What kind of critters can eat wood chip fungi substrate after it is done producing mushrooms? Worms? BSF? Crayfish? Fish?
My idea is to connect a bed full of garden oyster mushrooms to an aqauponics system. The mushrooms should help the plants to grow even better than usual in aquaponics, perform all sorts of buffering and protective functions, provide another yield, and benefit from the shade of the plants and the humidity of the aquaponics system.
But straw, hay, and cardboard are all likely to have contaminants in them. This would not bother me in a normal way; but I would not want to feed this stuff directly to things. Though the fungi might have done any chemicals in anyhow by that point. And I am worried about those new herbicides which stay toxic just about forever.
Is there any way to select for fungi to break them down?
Anyway, I can get fairly uncontaminated wood chips. Can fungi transform them into something edible for anything besides termites? I would bet on worms, which could them be fed to the fish. So the aquaponics system would be turning inedible wood chips into edible (for fish) worms.
Of course, I could then maybe use the spent substrate from the fish system to fuel an vermiponic system!
The persistent herbicides that don't break down in compost all negatively effect either legumes, nightshades, or both, so it is pretty easy to test to see if your materials are contaminated buy planting peas and tomatoes in buckets full of the stuff. And, yes, worms will love the rotted wood.
I read it, but it is back at some library right now. (My library can get me any book, but it can take a while, and sometimes one has to be persistent. "But the only copy is in Ohio." "But you got a book for me from Virginia before." etc.)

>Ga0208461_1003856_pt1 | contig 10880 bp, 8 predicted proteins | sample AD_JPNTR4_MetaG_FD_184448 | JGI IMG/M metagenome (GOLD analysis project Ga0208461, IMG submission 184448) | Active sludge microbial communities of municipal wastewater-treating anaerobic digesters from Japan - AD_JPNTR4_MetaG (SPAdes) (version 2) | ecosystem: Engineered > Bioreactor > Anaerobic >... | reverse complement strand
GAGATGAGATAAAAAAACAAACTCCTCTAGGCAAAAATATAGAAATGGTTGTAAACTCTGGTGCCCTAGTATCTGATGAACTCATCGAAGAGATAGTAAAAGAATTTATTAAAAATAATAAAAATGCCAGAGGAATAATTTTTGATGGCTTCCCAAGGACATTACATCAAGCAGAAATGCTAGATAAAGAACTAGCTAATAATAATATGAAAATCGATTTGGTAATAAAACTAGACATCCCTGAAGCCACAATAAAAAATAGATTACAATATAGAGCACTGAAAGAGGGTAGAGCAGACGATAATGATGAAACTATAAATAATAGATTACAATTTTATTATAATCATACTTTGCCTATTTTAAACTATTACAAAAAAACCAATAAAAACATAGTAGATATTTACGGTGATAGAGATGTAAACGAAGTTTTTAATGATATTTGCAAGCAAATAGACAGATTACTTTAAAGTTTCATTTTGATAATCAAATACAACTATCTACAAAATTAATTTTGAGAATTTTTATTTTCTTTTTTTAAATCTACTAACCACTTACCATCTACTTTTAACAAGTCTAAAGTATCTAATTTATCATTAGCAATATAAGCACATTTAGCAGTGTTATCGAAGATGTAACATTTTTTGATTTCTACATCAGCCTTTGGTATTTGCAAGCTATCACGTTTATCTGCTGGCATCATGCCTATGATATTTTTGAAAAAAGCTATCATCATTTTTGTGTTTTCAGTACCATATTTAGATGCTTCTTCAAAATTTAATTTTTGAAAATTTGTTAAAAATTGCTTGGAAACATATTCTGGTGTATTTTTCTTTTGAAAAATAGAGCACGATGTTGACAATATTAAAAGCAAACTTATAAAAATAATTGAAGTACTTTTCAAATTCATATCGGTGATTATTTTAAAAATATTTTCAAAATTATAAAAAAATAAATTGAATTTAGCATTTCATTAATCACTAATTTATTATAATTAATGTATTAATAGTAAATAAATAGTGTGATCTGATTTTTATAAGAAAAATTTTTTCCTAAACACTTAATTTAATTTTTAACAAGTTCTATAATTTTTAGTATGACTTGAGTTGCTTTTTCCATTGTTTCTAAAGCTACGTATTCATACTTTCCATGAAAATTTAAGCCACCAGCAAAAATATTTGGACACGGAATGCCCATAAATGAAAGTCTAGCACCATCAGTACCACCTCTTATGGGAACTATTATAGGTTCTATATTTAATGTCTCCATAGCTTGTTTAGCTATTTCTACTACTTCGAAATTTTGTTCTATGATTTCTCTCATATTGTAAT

It was a really interesting book, and showed me a whole new dimension of things. Unfortunately, if he addressed my question, I have forgotten it.
That's the problem; I have read stacks and stacks of stuff. It is impossible to remember it all. At least they give me a general idea of what questions to ask!
I don't have a scientificish answer for you, but I'd suggest you try to find the purpose the substrate is best suited for. Fungi do an excellent job breaking down woody material to make soil compounds - why not use them directly as a soil amendment and grow crops for your animals? Have you seen the Back to Eden video? He uses deep layers of chip mulch to build soils - your rotted mulch already has an excellent start in this process. You have the added potential bonus of occasional flushes of mushrooms.
Think about where else you see woody material that has undergone fungal decay - the forest floor. You don't see animals coming along and eating rotted twigs and leaves, presumably because all the easily accessible carbohydrates have been consumed by the fungi.
Moderator, Treatment Free Beekeepers group on Facebook.